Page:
Microscope cameras from Micropix utilise the latest sensor technology and combined with our own, in-house software – Cytocam – they offer exceptional imaging performance with easy-to-use and intuitive software.
Our new range of “Vivid” and “Elite” cameras use state-of-the-art, Sony digital sensors that offer improved dynamic range, quantum efficiency, saturation capacity, signal to noise ratio and reduced temporal dark noise (see below for definitions and explanations of these terms).
We have a camera to suit nearly all applications and budgets – more information can be found below and please feel free to get in touch if you have any questions or need some advice.
Imaging made easy
We only sell 5 different models of digital microscope cameras which makes choosing a camera very simple.
Our Elite (2MP, 5MP, 12MP) and Vivid (3MP) cameras use a USB3 output, are run via a PC (not Mac compatible) and use our own Cytocam software.
Our VidCAM HD is a standalone, full HD (1920×1080) camera that uses an HDMI output. Great for live display but with the added ability to save images and video to an SD card.
- Three megapixel (3MP), 1/2″ Sony sensor.
- Fast, 30 frames per second (fps) frame rate for smooth live image display – via USB3 output.
- “Plug-and-play” camera with one-step software installer.
- Simple, high quality and cost-effective.
- £1,500 (plus VAT). Will fit any existing microscope.
- Available in 2MP (megapixel), 5MP and 12MP versions.
- Large sensors, fast frame rates, high sensitivity to light, high dynamic range, excellent colour reproduction.
- For publications, research, fluorescence imaging and high resolution pictures.
- Our best all-rounder and most-popular model.
- An excellent, 3MP (megapixel) camera at a great price – just £1,950.
- Standalone (no PC required) camera.
- Best for projecting a live image e.g in an MDT / MDM room, conference or lecture theatre.
- Full HD (1920 x 1080) sensor with HDMI output.
- Camera includes a mouse which acts as a useful pointer.
- Images and video can be saved onto an SD card.
- £1,450 plus optional 11″ retina screen at £250.
|Model||Mega pixels||Resolution||Sensor size||Sensor model||Pixel size||Frames per second||Aspect ratio||ADC||Quantum Efficiency (% at 525 nm)||Temporal Dark Noise (Read Noise) (e-)||Signal to Noise Ratio Maximum (dB)||Absolute Sensitivity Threshold (γ)||Saturation Capacity (Well Depth) (e-)||Dynamic Range (dB)||Price|
|Vivid-3 colour||3 MP||2048 x 1536||1/1.8" CMOS||Sony IMX265||3.45µm||21||4:3||12-bit||66||2.22||40.04||4.2||10080||71.38||£1,950.00|
|Elite-2 mono||2 MP||1600 x 1200||1/1.2" CMOS||Sony IMX174||5.86µm||40||4:3||12-bit||76||6.83||45.12||9.77||32513||72.94||£2,850.00|
|Elite-5 colour||5 MP||2448 x 2048||2/3" CMOS||Sony IMX250||3.45µm||25||6:5||12-bit||67||2.32||40.14||4.36||10330||71.27||£3,450.00|
|Elite-12 colour||12 MP||4096 x 3000||1.1" CMOS||Sony IMX253||3.45µm||10||4:3||12-bit||64||2.43||40.21||4.61||10504||71.08||£5,500.00|
Analogue to Digital Converter or ADC – Refers to the digital camera’s ability to capture reality and convert it into a digital file. The process takes all of the colour, contrast, and tonal information of a scene and adapts it into the digital world by using the basic binary code of all computer technology. Higher ADCs are designed to increase the possible tonal values that the camera can capture, creating deeper shadows and smoother gradients.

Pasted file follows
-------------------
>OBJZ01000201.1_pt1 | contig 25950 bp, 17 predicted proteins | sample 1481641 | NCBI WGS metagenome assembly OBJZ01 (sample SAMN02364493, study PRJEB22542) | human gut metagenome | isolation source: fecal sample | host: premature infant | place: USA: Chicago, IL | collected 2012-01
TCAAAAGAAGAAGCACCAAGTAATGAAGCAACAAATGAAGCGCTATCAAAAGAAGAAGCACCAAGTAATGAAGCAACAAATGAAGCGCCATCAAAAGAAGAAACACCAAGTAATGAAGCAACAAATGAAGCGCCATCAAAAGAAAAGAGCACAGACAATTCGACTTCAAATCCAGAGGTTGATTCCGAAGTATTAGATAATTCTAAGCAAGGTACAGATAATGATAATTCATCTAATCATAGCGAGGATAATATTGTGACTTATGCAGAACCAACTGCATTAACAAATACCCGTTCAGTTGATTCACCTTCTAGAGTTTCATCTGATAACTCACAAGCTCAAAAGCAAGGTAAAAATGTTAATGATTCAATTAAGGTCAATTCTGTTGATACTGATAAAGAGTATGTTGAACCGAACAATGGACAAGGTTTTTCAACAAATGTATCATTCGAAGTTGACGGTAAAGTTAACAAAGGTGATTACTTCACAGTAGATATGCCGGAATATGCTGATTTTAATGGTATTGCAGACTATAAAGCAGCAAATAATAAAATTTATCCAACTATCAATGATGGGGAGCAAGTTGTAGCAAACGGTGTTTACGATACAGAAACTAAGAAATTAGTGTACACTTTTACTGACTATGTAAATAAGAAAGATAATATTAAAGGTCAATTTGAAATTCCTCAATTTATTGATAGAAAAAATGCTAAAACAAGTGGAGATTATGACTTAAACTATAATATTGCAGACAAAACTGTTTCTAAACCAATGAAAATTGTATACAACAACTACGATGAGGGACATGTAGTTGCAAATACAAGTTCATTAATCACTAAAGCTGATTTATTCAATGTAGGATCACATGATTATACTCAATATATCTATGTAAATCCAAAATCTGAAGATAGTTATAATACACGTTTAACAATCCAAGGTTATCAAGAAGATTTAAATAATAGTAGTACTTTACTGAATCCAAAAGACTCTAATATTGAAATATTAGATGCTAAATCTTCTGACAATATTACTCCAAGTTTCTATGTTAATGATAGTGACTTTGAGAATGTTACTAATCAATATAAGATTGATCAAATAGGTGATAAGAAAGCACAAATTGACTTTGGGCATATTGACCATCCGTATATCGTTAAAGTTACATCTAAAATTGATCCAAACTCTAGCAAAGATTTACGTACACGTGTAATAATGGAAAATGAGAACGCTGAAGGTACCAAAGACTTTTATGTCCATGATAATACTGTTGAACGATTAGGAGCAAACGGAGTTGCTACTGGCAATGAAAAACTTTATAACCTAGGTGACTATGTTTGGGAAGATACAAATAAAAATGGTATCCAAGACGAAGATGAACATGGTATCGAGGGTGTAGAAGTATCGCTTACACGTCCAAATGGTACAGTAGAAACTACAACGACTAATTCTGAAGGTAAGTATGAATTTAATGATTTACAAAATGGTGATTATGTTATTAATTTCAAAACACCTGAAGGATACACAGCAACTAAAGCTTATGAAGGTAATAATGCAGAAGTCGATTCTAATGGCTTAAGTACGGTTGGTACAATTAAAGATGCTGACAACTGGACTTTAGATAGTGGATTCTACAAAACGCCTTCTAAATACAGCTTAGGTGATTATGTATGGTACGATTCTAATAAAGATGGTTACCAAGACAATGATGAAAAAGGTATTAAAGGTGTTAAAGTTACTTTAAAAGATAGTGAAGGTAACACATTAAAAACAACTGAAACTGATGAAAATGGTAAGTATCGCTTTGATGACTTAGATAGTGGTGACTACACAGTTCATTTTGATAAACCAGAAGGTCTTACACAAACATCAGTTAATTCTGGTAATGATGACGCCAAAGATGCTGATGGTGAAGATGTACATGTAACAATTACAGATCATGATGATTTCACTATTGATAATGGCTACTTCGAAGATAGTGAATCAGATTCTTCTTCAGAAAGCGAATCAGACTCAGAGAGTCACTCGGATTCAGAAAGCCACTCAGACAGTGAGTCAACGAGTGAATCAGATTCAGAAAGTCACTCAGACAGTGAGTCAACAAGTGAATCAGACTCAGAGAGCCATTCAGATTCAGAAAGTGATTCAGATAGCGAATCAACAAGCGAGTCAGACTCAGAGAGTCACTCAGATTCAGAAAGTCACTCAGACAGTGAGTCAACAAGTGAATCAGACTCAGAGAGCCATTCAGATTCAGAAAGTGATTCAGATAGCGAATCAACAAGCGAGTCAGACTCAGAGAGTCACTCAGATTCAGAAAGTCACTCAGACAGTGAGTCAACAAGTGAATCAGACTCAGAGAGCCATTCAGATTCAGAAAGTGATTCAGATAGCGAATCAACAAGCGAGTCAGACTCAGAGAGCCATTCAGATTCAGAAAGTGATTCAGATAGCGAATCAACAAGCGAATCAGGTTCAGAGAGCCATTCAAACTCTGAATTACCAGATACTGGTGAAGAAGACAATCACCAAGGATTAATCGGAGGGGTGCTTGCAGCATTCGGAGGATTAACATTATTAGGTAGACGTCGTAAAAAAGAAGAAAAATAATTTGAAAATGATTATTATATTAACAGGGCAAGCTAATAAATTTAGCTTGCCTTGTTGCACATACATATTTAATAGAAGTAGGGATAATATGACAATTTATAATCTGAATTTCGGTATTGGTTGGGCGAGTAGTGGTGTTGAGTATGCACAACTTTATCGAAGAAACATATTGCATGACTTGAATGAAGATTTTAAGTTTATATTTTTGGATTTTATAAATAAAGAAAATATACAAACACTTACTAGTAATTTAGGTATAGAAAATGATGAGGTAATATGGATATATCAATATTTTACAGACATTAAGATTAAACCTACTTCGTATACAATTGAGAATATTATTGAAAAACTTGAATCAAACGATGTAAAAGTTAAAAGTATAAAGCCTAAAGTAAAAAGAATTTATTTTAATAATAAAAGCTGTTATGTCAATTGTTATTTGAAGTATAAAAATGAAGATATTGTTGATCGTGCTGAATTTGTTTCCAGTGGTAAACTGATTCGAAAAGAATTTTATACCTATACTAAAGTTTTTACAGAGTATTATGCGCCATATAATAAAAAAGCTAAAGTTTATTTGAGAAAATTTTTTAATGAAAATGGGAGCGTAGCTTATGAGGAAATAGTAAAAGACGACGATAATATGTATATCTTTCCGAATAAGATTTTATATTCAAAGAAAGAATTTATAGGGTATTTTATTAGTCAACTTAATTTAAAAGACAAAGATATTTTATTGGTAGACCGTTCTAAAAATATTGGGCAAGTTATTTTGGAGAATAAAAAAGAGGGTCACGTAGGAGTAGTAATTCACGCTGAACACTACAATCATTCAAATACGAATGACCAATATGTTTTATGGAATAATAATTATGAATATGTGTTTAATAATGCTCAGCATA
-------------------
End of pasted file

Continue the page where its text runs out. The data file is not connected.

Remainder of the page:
Quantum efficiency (%), (HIGHER is better) – Quantum efficiency (QE) is the ability of the sensor to turn photons into electrons, or in other words, turn incoming light into an electrical signal for imaging. A higher QE % means greater sensitivity for detecting light. A sensor with a measurement of 79% means that for every 100 photons that hit the sensor an average of 79 will be detected.
Temporal Dark Noise / Read Noise (e-), (LOWER is better) – Temporal dark noise or read noise comes from energy within the sensor and the surrounding sensor electronics. Over time, random electrons are created that fall into the sensor wells and are detected and turned into signal. Models with lower read noise measurements produces cleaner images.
Signal to Noise Ratio (dB), (HIGHER is better) – The signal-to-noise ratio (SNR) is used as a physical measure of the sensitivity of an imaging system. Measured in decibels (dB) of power and therefore applies the 10 log rule to the “pure” SNR ratio (a ratio of 1:1 yields 0 decibels, for instance). Above 32 dB is considered excellent image quality.
Absolute Sensitivity Threshold (γ), (LOWER is better) – Absolute sensitivity threshold is the minimum number of photons needed to equal the noise level. The lower the number the less light is needed to detect useful imaging data.
Saturation Capacity / Well Depth (e-), (HIGHER is better) – The saturation capacity (well depth) is the largest charge a pixel can hold before over-saturation occurs and signal degradation begins. Saturation must be avoided because it diminishes the quantitative ability of the sensor and in the case of CCDs produces image smearing due to a phenomenon known as blooming.
Dynamic range (db), (HIGHER is better) – Dynamic range describes the camera model’s ability to detect the maximum and minimum of light intensities (shadows and highlights). Models with higher dynamic range can detect more detail in the darks and lights.